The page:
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    The Will to Create


    If you're not a part of the solution, then...

    A lot of people are worried about the extreme rhetoric coming from the right. They think it's even more extreme than false accusations of racism from the left against Rush Limbaugh, so it must be bad. I also keep hearing that the information from the right is false, but I don't see any proof, except the silly responses to hyperbole. Perhaps part of the problem is that the left understands hyperbole only when they use it, but not when it's used against them.

    Those of us who don't consider ourselves either right or left have a choice in deciding who is most correct when evaluating all the rhetoric. I choose the right after much evaluation. I can find very little I agree with from the left these days, except maybe with the faction which wants to end the wars, but even then the reasons for ending the wars are likely different. I believe that politics have interfered with war efforts, and since that's the case, I say end the wars. Plus, I no longer trust the assessment from government regarding threats to our national interests. We haven't been attacked since 9/11, and since the enemy can no longer be found and eliminated, it puts our troops in a bad situation. I don't want our country to spend money and lose lives to rebuild and protect Afghanistan -- I don't think we have the support or cooperation of the Afghani people.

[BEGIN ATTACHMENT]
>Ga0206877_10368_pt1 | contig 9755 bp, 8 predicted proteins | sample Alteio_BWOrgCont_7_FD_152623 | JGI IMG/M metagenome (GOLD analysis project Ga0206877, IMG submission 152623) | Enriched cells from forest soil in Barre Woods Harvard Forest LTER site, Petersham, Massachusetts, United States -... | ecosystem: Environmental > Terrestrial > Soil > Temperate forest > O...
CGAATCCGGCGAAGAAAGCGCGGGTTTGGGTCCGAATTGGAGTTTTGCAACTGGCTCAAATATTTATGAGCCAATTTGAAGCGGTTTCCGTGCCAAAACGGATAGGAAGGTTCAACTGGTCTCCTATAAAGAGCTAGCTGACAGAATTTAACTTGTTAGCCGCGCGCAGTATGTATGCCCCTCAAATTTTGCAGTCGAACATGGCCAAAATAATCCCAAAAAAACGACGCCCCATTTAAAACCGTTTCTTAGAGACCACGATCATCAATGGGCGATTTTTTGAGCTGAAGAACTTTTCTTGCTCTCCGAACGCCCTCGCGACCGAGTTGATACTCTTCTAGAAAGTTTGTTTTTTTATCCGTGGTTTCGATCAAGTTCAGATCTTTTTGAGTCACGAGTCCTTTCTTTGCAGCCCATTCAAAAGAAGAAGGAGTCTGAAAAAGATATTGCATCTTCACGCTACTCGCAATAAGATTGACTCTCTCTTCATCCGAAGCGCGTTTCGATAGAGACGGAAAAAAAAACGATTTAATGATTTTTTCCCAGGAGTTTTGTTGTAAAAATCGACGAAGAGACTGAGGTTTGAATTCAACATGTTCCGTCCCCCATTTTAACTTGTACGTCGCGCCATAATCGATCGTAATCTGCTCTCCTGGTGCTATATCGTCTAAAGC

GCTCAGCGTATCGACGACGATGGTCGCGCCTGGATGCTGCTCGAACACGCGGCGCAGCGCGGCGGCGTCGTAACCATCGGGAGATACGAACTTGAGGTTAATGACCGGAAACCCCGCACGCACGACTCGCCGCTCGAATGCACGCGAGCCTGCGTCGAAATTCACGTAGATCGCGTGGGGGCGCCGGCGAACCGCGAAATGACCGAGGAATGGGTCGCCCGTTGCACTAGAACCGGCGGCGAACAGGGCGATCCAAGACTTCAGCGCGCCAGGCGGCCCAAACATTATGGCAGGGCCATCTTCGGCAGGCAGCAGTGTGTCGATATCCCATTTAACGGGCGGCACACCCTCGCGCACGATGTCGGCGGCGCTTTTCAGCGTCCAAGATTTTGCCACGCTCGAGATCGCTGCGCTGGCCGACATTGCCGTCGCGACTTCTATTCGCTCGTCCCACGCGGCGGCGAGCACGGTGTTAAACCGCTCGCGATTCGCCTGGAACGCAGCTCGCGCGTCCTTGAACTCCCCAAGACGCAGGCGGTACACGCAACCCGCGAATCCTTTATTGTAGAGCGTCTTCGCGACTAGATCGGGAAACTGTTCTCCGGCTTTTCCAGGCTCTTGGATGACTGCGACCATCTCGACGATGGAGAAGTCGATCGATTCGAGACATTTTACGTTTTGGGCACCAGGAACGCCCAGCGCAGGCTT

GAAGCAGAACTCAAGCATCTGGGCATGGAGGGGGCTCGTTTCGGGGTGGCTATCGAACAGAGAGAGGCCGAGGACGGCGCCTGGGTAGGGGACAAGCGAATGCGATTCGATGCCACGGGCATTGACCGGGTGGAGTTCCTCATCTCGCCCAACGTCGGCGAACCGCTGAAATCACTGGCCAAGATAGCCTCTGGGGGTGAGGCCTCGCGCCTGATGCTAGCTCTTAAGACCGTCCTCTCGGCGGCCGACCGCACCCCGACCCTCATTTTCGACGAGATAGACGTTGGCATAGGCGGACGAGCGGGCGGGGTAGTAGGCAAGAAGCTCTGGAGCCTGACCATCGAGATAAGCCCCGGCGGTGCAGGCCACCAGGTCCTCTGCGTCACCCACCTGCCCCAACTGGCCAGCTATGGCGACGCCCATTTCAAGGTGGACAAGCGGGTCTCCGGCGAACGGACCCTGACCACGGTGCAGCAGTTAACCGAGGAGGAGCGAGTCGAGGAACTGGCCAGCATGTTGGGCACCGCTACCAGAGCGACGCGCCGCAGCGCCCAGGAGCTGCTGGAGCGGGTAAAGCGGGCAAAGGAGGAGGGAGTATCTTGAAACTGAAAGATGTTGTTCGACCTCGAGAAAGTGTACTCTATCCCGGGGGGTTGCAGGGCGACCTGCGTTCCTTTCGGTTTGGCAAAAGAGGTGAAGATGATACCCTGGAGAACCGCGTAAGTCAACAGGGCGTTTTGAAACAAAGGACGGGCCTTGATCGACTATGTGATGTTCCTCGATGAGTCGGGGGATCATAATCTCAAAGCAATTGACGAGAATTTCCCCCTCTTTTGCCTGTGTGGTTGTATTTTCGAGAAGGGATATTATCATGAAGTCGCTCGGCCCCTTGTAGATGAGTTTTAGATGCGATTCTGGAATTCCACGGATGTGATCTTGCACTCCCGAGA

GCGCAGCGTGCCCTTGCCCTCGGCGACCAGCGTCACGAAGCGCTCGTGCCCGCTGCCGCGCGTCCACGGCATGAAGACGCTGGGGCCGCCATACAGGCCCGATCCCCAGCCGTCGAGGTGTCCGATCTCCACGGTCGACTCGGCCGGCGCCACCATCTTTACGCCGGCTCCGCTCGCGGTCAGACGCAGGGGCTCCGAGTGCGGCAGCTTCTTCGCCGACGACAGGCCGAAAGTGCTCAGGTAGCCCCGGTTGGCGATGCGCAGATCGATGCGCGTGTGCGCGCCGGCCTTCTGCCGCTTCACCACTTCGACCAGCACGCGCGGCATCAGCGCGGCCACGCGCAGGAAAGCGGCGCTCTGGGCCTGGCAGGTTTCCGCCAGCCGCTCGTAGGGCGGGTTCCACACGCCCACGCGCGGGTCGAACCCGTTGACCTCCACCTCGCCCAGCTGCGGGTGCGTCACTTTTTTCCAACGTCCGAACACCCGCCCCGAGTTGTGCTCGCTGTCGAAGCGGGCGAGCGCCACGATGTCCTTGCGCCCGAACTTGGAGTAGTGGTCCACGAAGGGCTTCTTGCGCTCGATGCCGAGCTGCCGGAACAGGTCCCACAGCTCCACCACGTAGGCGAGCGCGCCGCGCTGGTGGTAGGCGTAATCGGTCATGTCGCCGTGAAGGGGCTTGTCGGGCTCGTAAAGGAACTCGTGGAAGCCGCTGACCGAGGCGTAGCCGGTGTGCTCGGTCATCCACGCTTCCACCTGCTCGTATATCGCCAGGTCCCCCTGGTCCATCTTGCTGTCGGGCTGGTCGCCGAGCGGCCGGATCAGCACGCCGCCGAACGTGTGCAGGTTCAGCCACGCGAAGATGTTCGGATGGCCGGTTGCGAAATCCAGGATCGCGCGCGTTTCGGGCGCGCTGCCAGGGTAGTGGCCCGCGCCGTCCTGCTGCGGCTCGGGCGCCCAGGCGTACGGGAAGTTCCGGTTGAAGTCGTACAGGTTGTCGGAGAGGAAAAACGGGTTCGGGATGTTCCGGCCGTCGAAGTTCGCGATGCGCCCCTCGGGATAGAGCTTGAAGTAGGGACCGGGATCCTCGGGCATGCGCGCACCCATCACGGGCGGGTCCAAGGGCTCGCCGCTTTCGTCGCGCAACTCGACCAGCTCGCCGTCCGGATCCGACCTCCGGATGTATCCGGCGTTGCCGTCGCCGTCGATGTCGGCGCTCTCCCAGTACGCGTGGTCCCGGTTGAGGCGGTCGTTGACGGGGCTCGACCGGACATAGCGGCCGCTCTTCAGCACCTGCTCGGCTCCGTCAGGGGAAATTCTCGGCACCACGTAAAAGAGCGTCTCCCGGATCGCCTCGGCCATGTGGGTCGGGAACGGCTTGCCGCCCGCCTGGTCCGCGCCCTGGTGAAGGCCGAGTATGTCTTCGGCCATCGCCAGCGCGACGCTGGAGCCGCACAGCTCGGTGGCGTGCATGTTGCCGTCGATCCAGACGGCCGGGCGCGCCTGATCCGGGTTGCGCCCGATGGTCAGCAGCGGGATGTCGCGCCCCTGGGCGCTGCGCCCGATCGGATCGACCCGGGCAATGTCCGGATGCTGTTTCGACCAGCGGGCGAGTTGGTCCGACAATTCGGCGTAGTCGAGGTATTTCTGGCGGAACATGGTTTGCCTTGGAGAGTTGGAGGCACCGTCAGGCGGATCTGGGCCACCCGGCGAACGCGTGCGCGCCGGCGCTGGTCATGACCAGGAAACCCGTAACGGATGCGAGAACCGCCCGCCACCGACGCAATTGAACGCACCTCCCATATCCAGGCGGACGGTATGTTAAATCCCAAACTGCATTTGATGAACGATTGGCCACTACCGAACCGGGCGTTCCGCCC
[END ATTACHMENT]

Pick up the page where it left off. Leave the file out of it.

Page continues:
Everything else coming from the left seems counter-productive to a healthy, prosperous, vital and free America. From the pseudo-science of global warming to the healthcare reform, the left pushes policies and regulations which will violate individual rights and bankrupt the country.

    If I have a problem with the right, it's that there's not enough resistance to the left's policies and regulations. It seems that one possibility is for the private sector to push the Republican Party back to sanity in order to avoid collapse and a long period of stagnation and high unemployment. The Democrat Party is unravelling, and it's obvious that they've pushed for changes which are destructive to our country, and will continue to do so -- now is the time for the Republican Party to develope a plan to turn it around -- it's now or never.

    One of the first courses of actions should be to end all corporate welfare, so that small businesses are strengthened to compete in an open and free market. Then, offer tax breaks to small businesses so that they can grow and start hiring. Scrap the heathcare reform plans offered by the Democrats and institute free market solutions to healthcare -- scrap cap and trade. Rescind all irrational regulations regarding drilling for oil. Phase out Social Security with private retirement plans. Begin the transfer of public education to private education. We need a ten year plan to transfer the welfare state to private assistance organizations.

    We need Constitutional amendments to close the loopholes dealing with public welfare and interstate commerce, clarifying the limitations of government. Make spending cuts a top priority and eliminate every government program which is useless and a drain on tax revenues -- give this money back to the people in the form of tax cuts, then implement a plan to end income taxes after the cuts take place.